This center did metabolic testing, gave me a daily calorie goal range with the eventual goal of intuitive eating, allowed me to choose to exercise since my weight was in the “healthy” range for my body type and gave me the tools I needed to be in charge of my own actions and my own recovery. I was constantly in various types of therapy throughout the day, and as I went further along in recovery and progress made, the amount and types of sessions were gradually reduced. It was up to me if I wanted to recover, and I felt this similarity to the treatment in the movie. There were positive and negative consequences based on what we chose to do, but the message was that we had a choice. That was the hardest work I have ever done in my life, but I cannot begin to describe how immensely rewarding it was. And, it meant even more because I chose it for myself, I fought for myself, and I found I had power over my life and the way I handled situations for myself. There is nothing that can take that way from me.
3. Everyone’s recovery story may have similarities, but they are also unique.
Yes, there are plenty of stereotypes that come with eating disorders. One we see and hear often is you have to look like you have an eating disorder for you to truly have one. And, it truly sucks that those are the only images we constantly see the media displaying. That is why it is so important to share our unique narratives. I have two vastly different experiences with eating disorder recovery. In my hospital treatment, I saw more diversity than I could have ever imagined. I would love to see more stories highlighting the eating disorder struggles among people of color because the patients being treated along side me were mostly people of color. I saw just as many young men as there were young women in that treatment program. It was diverse and filled with every socioeconomic group. I can see how a film such as “The the Bone” can be incredibly frustrating to those who do not fit the type of character displayed in the movie. It is only one voice and one perspective that does not always show our perspective.
On the flip side, the treatment center I chose was a much more similar experience as Ellen’s in “To the Bone.” It was out of pocket, and I was beyond fortunate to have benefactors that wanted to help support the financial burden of my treatment. That treatment looked very similar to the house in “To the Bone.” Except, I was almost constantly in therapy sessions throughout the day and some evenings. I even had meal therapy and cooking therapy, with weekly “fear food” challenges.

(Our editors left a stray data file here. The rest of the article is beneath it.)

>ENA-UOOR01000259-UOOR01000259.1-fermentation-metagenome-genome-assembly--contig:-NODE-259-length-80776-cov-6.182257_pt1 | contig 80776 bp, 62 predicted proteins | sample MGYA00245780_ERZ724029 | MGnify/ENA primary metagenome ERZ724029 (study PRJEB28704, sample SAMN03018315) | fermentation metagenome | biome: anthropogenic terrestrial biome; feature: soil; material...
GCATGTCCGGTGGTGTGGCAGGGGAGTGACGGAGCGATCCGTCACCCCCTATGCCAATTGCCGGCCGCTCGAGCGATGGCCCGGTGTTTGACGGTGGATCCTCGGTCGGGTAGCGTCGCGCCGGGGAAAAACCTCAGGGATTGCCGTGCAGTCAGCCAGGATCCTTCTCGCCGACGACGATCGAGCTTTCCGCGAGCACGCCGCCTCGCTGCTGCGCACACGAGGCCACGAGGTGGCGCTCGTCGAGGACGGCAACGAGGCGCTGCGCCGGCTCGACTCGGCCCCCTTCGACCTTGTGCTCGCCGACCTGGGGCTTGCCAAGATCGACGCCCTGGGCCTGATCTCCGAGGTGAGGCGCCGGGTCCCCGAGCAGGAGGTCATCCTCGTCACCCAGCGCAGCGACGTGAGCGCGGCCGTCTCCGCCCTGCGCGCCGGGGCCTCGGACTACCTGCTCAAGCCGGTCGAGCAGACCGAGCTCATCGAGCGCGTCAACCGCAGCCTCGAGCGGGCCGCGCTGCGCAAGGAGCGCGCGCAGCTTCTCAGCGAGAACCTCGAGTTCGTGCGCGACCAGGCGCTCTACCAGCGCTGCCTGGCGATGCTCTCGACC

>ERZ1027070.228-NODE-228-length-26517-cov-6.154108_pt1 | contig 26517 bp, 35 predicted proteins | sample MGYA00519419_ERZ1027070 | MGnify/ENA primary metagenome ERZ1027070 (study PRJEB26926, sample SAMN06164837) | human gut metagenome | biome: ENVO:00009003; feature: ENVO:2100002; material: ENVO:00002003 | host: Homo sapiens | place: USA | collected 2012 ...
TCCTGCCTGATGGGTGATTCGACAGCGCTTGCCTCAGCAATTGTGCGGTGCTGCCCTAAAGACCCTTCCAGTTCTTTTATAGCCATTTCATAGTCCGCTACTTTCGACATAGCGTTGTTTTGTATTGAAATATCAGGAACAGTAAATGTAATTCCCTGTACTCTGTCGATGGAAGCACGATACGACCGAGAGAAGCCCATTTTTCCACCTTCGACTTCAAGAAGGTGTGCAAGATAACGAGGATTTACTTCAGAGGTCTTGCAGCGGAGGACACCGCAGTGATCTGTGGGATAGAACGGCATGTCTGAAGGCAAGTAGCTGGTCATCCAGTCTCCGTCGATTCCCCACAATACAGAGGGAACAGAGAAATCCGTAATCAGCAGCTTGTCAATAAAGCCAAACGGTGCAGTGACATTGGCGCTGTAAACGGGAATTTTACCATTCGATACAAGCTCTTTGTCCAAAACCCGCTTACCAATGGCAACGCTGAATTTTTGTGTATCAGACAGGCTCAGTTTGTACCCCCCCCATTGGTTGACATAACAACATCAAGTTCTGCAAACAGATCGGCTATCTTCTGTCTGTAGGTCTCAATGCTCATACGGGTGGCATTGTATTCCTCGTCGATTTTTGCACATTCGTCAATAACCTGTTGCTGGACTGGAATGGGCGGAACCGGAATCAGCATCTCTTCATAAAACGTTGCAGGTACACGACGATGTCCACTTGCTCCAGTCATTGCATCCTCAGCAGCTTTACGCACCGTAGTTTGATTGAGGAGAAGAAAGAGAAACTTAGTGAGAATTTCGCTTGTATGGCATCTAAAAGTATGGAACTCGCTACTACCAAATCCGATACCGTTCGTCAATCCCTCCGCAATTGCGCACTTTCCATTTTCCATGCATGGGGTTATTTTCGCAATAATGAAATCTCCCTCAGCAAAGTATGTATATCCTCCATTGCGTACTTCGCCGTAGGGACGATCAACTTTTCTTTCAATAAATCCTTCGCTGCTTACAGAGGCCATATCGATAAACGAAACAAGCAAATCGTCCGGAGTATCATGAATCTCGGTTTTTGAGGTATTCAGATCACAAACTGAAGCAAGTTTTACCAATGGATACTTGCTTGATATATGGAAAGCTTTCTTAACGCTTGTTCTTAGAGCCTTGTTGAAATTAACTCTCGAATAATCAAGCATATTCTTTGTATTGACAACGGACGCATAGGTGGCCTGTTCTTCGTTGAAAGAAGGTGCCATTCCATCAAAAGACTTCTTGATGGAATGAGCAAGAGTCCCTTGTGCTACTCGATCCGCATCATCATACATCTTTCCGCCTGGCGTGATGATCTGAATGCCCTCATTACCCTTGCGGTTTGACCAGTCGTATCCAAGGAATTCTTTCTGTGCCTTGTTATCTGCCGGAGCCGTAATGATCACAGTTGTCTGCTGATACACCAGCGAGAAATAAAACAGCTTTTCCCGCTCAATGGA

These differences in experience taught me that even though we may share the same mental illness it does not mean that our stories and our recoveries will be the same. I hope that more and more of us can have the outlets available to share and find the diversity in these disorders. It is then that we can all learn and find even more ways we can help, heal and move forward. Though I still had many differences, I loved “To the Bone” because I saw my own similar experience. I hope we can have more film and more dialogue that portray the wide spectrum of the numerous issues and differences within these disorders so we can all feel those same feelings of hope, feel less alone in our struggles, find more solutions to the financial difficulties of treatment and shatter the stereotypes associated with eating disorders.
One or two movies or narratives are simply not enough to accomplish that. We need to find ways to hear and showcase the narratives of those whose experiences are vastly different than our own.
4. “To the Bone” opened the door for greater dialogue in the realm of eating disorders.
I watched this film first by myself then with my husband. We both became emotional at points because we were reminded of my struggles with bulimia. My husband shared his fears with me, and we reflected on my own rock bottom. My eating disorders were not only painful for myself, but they were also painful for him. We also discussed the criticism with the film, and what I love the most about this film is it is creating discussion and dialogue among those with eating disorders, therapist who treat patients with eating disorders and mental health communities.
Though the film may have its flaws, it still does not take away from the fact that we are discussing and sharing our experiences with eating disorders, and about representing eating disorders in media and film.
Though my experience as I watched “To the Bone” might be different from someone else’s does not mean that either of us is right or wrong. We are different, and what is important is sharing our experiences despite possible differences. I don’t know about you, but I am excited to see what comes from this.
Photos via To the Bone’s Facebook page